Two Songs for Alto, Viola, and Piano, Op. 91

In 1863 violinist Joseph Joachim married the distinguished mezzo-soprano Amalie Schneeweiss. Both were important musical partners for Brahms, as well as close personal friends. They later had a son, named Johannes in honor of Brahms. The composer wrote an enchanted cradle song (“Geistliches Wiegenlied,” Sacred Lullaby) for his namesake, which Amalie could sing with Joseph playing the viola, Brahms’ favorite string instrument.
But the marriage became troubled by Joachim’s paranoid delusions about an affair he imagined Amalie had with Fritz August Simrock, Brahms’ publisher. Hoping to bring them together, Brahms reworked the lullaby and wrote a new song, “Gestillte Sehnsucht” (Stilled Longing). Blissfully domestic as the song was, it failed to repair the rift, and when Brahms testified on Amalie’s side in the subsequent divorce proceedings brought by Joseph, the violinist extended the broken relationship to include Brahms as well.
Brahms published these songs in 1884 as his Op. 91. Images of wind in trees – calming in “Gestillte Sehnsucht,” alarming in “Geistliches Wiegenlied” – unite the two songs. Musicologist and Brahms biographer Karl Geiringer suggests that Brahms might have been influenced by Bach here, if only in the use of an obbligato instrument.
Friedrich Rückert’s “Gestillte Sehnsucht” was the kind of nature poem to which Brahms was very partial, with woods and birds and winds summoned to whisper the world – and yearning desires – to sleep. Brahms gives the viola an independent tune, which the voice then uses as a refrain, with rustling broken chords in the piano supporting the whole. Desires, always stirring “sonder Rast und Ruh” (without rest and peace), are presented in the urgent minor-key middle section, then quelled by nature in the return to the initial material.
Despite its spontaneous feeling, “Geistliches Wiegenlied” is quite cleverly constructed. It begins with the viola alone offering the melody of the well-known medieval Christmas carol “Joseph, lieber Joseph mein.” (Brahms wrote the words under the tune, probably as a hopeful nudge to Joseph Joachim’s familial instincts.) The voice comes in with an entirely different melody (other than the initial outline of the tonic triad) and a different text than the one the viola had clearly suggested. (It is from a poem by Lope de Vega in a German translation by Emanuel Geibel.) As with the first song, the middle section of this three-part song shifts to agitated minor mode for suffering and pain, and here even changes meter. Mary’s pleading remains consistent, however, and peace returns, with the viola giving the old carol again as a final benediction.

Kathleen Ferrier – Brahms for contralto, viola and piano


Stilled Longing 

Steeped in a golden evening glow,
how solemnly the forests stand!
In gentle voices the little birds breathe
into the soft fluttering of evening breezes.
What does the wind whisper, and the little birds?
They whisper the world into slumber.
You, my desires, that stir
in my heart without rest or peace!
You longings that move my heart,
When will you rest, when will you sleep?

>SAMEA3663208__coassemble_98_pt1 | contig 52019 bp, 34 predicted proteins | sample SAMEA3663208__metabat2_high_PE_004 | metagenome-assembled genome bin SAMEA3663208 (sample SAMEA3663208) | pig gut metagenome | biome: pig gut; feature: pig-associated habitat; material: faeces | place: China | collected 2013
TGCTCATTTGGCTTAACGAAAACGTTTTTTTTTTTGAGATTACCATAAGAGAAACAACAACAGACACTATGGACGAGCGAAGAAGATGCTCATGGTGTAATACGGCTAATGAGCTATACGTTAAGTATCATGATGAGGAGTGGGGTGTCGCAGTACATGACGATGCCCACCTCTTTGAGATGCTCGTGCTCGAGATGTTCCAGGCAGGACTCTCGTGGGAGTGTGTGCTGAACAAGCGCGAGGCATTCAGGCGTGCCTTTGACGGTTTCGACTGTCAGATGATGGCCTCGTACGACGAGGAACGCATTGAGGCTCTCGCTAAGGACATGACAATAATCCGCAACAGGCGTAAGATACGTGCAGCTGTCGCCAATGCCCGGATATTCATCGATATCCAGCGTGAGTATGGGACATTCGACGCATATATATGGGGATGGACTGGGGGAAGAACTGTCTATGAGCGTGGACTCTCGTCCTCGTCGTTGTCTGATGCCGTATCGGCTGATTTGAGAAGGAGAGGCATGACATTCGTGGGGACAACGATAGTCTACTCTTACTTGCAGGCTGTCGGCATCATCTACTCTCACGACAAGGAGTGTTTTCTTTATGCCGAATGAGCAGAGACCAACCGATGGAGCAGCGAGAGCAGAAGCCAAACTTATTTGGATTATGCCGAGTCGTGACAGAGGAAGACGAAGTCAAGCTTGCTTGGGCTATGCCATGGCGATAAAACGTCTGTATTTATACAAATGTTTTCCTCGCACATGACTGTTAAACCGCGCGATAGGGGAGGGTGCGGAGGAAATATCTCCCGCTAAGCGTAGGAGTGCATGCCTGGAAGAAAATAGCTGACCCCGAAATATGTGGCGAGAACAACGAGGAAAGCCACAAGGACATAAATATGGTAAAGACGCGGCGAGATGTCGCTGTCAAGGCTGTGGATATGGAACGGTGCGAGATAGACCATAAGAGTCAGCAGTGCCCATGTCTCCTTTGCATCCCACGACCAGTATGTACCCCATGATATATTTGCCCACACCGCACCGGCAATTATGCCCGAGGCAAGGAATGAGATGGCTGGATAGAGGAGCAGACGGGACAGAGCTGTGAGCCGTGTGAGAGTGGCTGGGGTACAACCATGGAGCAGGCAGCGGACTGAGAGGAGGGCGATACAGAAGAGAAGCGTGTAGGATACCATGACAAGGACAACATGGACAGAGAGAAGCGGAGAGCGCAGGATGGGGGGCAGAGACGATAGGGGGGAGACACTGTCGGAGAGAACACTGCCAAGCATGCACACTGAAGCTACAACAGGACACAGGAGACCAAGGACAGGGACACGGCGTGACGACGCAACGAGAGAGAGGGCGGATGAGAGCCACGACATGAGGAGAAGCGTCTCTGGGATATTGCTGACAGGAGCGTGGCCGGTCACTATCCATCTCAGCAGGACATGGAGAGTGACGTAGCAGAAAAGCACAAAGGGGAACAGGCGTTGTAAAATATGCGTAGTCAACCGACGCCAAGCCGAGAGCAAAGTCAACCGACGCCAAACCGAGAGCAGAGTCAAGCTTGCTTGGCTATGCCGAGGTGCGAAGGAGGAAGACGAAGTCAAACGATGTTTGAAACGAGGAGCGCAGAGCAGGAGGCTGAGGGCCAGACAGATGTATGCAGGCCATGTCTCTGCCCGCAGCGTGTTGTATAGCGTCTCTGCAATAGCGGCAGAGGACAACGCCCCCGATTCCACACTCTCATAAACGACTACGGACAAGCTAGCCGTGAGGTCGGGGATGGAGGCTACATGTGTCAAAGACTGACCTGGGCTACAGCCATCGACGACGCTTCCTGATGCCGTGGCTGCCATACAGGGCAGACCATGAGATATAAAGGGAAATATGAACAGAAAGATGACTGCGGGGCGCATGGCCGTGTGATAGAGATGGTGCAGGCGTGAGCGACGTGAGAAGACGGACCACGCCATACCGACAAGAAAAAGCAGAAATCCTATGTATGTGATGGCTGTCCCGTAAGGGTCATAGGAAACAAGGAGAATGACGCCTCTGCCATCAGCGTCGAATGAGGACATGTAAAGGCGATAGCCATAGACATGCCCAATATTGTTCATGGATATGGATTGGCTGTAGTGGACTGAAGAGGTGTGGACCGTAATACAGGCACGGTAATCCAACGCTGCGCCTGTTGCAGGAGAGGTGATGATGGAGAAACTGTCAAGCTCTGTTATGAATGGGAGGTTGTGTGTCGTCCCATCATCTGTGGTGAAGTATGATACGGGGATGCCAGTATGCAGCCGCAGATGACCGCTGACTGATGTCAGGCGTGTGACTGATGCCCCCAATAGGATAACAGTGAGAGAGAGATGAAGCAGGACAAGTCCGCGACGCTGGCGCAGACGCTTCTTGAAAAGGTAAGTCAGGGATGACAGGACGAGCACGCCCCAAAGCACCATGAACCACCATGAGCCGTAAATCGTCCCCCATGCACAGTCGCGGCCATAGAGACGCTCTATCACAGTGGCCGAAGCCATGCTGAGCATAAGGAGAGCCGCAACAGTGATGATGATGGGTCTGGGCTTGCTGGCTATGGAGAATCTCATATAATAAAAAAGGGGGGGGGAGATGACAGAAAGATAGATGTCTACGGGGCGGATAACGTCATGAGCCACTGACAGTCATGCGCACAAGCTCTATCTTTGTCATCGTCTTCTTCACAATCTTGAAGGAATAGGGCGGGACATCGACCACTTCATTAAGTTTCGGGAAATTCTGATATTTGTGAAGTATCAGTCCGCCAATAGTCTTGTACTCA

By the whispering of the wind, and of the little birds?
You yearning desires, when will you fall asleep?
Alas, when no longer into the golden distance
does my spirit hurry on dream-wings,
when no more on the eternally distant stars
does my longing gaze rest; 
Then the wind and the little birds
will whisper away my longing, along with my life.

Gestillte Sehnsucht

In gold’nen Abendschein getauchet,
Wie feierlich die Wälder stehn!
In leise Stimmen der Vöglein hauchet
Des Abendwindes leises Weh’n.
Was lispeln die Winde, die Vögelein?
Sie lispeln die Welt in Schlummer ein.
Ihr Wünsche, die ihr stets euch reget
Im Herzen sonder Rast und Ruh!
Du Sehnen, das die Brust beweget,
Wann ruhest du, wann schlummerst du?
Beim Lispeln der Winde, der Vögelein,
Ihr sehnenden Wünsche, wann schlaft ihr ein?
Ach, wenn nicht mehr in gold’ne Fernen
Mein Geist auf Traumgefieder eilt,
Nicht mehr an ewig fernen Sternen
Mit sehnendem Blick mein Auge weilt;
Dann lispeln die Winde, die Vögelein
Mit meinem Sehnen mein Leben ein.
Friedrich Rückert (1788-1866)

Little Canticle of the Virgin (Lope de Vega)

As you rummage through the palms,
holy angels,
that my child might sleep,
still the branches.
Palms of Bethlehem
that the furious winds,
which sound so much,
move angrily:
do not make noise,
run more slowly,
that my child might sleep,
still the branches.
The divine child,
that is weary
of the sorrows of the earth,
for his rest,
he wishes a little
respite from his tender weeping.
That my child might sleep,
still the branches.
Harsh cold
surrounds him;
and you see I have nothing
to protect him. Angels divine
that go on flying,
that my child might sleep,
still the branches.

(Geibel) Spiritual Lullaby

Ye that hover about these palms
In night and wind,
Ye holy angels,
Silence the tree-tops!
My child is asleep.
Ye palms of Bethlehem
In blustering wind,
How can ye buzz so angrily today!
Do not rustle so, be silent,
Sway softly and mildly.
Silence the tree-tops!
My child is asleep.
The child of Heaven endures hardship;
Ah, how weary he was
of the sorrows of the earth.
Ah, now gently soothed in sleep,
The agony melts away,
Silence the tree-tops!
My child is asleep.
Bitter cold rushes down,
With what can I cover
the little child’s limbs!
O all ye angels, that, bewinged,
Wander in wind,
Silence the tree-tops!
My child is asleep.






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